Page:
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Melinda Capawana came to photography later in life. What started as a hobby to distract her from her empty nest turned into a passion for photographing friends and family - and eventually, a business. But in the years since she went professional, Capawana has never lost the familiarity that brought her portrait and wedding photography to life. She specializes in working with busy moms and brides, and is based in St. Pete.

Years in Tampa Bay


Hustle (job)


What do you do?  

I photograph weddings, and families who live in the Tampa Bay area, as well as families who are vacationing here or having a destination wedding.

Why do you do it?

With my camera, I get to capture an incredible range of love and emotion between people. That’s what I love the most about what I do.

I love that I’m creating something that will have special meaning for my clients, and their children when they’re older. Photographs become more and more valuable with each passing day because each day brings us further from that moment. When our kids are grown, those photographs will become incredibly important, not only to us but to them. I love being a part of that. It’s kind of like magic.

What was your Catalyst? (How did you get started?)

I was a single mom, and when my oldest son moved out, I had feelings like I’d never had before. I missed him terribly and realized that the very special chapter in my life of raising my children was coming to an end. It had been too short. My kids would be out on their own, living their own lives. I wondered if I had appreciated it enough, if I had done enough to prepare them for life. If I’d been so wrapped up in every-day life and making ends meet that I didn’t stop and enjoy it enough. I had this overwhelming realization that nothing would ever be the same again. Well, I cried for weeks.

I was talking to my sister on the phone about it when she suggested that I do something for myself – a hobby. I had always wanted to take photography classes, so I signed up at a small local art school. I took a few classes and fell in love with photography. After taking photos of family members and friends for a few years, I started my business.

What’s a common misconception or unknown aspect of what you do?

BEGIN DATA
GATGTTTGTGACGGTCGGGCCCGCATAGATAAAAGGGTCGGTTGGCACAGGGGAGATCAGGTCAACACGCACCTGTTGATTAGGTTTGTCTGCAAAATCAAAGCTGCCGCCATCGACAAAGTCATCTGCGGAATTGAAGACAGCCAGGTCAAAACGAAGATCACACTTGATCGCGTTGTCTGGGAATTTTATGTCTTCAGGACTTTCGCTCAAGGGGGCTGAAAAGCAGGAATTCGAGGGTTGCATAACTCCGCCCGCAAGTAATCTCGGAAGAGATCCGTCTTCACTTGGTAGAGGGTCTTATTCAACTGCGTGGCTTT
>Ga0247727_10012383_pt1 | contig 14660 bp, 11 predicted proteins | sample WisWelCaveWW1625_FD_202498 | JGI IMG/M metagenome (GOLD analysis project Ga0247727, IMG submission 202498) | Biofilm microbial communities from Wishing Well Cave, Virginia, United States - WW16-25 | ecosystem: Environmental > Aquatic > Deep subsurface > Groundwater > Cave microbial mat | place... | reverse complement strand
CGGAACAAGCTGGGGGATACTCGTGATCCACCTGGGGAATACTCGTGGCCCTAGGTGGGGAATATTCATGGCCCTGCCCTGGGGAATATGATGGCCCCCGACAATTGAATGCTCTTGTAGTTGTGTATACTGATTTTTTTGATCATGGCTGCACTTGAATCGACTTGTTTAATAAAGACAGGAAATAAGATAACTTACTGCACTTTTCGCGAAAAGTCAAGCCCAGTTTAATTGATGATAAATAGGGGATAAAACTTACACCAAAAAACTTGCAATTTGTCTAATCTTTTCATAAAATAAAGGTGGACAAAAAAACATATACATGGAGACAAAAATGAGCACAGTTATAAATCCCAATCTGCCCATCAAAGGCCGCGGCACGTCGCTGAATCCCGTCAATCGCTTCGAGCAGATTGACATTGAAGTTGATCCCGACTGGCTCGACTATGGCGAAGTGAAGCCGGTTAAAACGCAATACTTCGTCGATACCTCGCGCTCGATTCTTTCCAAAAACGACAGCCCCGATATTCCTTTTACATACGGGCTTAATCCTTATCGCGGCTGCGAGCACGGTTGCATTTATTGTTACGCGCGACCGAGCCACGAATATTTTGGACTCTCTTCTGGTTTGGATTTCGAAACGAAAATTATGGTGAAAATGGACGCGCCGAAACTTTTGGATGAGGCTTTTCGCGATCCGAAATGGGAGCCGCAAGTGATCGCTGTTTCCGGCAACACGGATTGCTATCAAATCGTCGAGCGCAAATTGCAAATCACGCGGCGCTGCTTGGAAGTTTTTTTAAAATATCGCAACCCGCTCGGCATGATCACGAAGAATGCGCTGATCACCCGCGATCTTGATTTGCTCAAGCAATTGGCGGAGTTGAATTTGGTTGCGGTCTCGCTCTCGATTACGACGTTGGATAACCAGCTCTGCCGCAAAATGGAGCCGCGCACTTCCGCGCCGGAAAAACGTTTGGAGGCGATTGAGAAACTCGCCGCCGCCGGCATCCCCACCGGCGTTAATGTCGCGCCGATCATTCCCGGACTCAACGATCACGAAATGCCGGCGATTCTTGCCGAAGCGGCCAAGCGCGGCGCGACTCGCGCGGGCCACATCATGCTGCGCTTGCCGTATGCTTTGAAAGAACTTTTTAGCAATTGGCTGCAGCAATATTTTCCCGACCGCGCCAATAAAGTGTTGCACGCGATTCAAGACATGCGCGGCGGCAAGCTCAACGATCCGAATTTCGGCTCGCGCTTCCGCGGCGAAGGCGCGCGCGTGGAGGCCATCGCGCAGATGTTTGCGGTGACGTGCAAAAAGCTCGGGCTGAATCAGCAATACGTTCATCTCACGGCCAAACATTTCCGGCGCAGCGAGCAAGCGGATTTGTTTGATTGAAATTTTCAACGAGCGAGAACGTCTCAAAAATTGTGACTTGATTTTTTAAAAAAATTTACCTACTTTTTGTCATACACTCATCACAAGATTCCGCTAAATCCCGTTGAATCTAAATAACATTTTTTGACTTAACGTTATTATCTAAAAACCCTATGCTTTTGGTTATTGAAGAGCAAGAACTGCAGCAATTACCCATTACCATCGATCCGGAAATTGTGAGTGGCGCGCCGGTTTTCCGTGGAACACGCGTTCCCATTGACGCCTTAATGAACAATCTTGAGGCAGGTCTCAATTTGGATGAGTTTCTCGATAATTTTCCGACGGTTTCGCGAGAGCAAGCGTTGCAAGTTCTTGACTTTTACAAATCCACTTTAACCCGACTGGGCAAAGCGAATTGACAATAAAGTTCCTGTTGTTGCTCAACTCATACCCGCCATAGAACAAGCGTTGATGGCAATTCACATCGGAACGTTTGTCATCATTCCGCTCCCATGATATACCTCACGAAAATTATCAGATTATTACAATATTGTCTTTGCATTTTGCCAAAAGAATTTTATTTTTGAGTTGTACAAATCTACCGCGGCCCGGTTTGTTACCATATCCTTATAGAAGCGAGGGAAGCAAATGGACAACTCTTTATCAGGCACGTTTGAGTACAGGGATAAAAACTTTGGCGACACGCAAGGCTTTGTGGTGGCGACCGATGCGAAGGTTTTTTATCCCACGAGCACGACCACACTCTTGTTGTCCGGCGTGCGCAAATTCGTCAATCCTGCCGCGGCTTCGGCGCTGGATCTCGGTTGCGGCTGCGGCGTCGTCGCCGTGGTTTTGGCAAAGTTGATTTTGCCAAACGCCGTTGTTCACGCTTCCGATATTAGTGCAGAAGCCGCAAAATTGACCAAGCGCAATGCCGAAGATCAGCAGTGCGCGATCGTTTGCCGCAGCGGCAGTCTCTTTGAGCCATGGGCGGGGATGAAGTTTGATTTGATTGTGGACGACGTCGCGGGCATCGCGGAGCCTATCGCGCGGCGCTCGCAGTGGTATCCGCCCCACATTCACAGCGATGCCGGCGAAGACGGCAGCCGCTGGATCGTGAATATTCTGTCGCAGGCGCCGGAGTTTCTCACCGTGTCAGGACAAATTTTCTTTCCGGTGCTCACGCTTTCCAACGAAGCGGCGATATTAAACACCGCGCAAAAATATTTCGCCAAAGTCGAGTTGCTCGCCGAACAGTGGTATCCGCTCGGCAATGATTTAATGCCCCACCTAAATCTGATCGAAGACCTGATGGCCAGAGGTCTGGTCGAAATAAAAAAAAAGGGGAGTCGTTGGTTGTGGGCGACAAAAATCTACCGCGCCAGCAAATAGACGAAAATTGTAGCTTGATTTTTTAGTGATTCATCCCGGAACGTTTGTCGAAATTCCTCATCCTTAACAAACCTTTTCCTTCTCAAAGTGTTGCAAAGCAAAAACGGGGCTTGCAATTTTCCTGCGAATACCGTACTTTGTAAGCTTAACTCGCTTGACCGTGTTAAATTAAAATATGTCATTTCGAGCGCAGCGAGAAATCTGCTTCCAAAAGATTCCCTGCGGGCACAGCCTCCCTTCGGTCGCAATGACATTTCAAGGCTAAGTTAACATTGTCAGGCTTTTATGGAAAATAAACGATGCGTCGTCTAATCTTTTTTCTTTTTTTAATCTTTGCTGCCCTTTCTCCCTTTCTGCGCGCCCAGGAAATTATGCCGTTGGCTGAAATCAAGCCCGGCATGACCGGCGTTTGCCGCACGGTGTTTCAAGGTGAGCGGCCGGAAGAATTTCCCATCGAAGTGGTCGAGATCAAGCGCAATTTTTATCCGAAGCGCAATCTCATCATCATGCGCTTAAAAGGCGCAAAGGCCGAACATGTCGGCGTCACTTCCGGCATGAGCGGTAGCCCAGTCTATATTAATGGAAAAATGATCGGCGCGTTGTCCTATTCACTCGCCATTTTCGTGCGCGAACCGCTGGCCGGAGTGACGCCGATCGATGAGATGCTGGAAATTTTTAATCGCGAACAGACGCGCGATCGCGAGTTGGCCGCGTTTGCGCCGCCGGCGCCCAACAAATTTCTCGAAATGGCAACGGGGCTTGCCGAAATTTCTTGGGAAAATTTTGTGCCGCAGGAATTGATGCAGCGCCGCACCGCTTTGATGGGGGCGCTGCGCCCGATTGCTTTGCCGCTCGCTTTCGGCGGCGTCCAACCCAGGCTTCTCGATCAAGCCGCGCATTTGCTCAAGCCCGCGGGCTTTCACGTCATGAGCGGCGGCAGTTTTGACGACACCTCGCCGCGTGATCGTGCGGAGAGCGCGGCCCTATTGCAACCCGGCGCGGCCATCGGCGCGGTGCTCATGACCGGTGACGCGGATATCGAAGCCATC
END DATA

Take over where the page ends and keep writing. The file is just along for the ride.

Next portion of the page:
Many people believe that the photographer just shows up, photographs the wedding for eight hours, and makes a lot of money. In reality, there is a lot of time spent before, during and after the wedding. It can easily be 40 hours of work, including consultations, the engagement session, travel, assisting with the timeline, culling, backing up files and editing the photographs. The pricing also reflects the photographer’s years of experience, education and expenses. Then there are other, more subtle aspects of wedding photography, like the ability to put people at ease in front of the camera, be a calming influence during what can be a stressful day, dealing with changing weather, lighting and timelines on the fly – not to mention handling family dynamics in a sensitive way. Wedding photography is high-pressure and high-stakes (there are no do-overs!) so you don’t want to trust that to just anyone.

What’s the most challenging part of your Hustle?

I’m a creative, so don’t enjoy the business side of things – marketing, accounting, etc. I really just want to interact with people and create beautiful photographs. I’m more comfortable with the business side than I used to be, because I’ve forced myself to learn that aspect, but it’s definitely the most challenging part for me.

What’s the most valuable piece of business advice/insight that’s helped you?

To focus on the client experience and to serve my clients well. To treat others in my personal life and in my business the way I would like to be treated.

What is the most important thing to keep in mind when choosing a photographer?

The obvious answer is that you must love their work and, of course, they need to have a handle on the technical aspects of photography, but I feel that the most important thing to consider is their personality. You should feel comfortable with your photographer because if you’re not, it will show in the photographs – in your facial expressions or body language, even subconsciously. For family portraits, your photographer should be able to make your children (or significant other who doesn’t like having his or her picture taken) have fun and feel comfortable in order to get beautiful, natural-looking images. For wedding photography, it’s even more important that your personalities mesh. Your relationship with your photographer will likely span 12 months or more from beginning to end. You’ll spend more time with your photographer on your wedding day than with your spouse. If you don’t feel at ease with your photographer, it’s not going to be a good experience. On the other hand, if you feel comfortable, you’re going to trust him or her, which will allow your true emotions to flow. In turn, those wonderful, happy feelings will be highlighted in your photographs.

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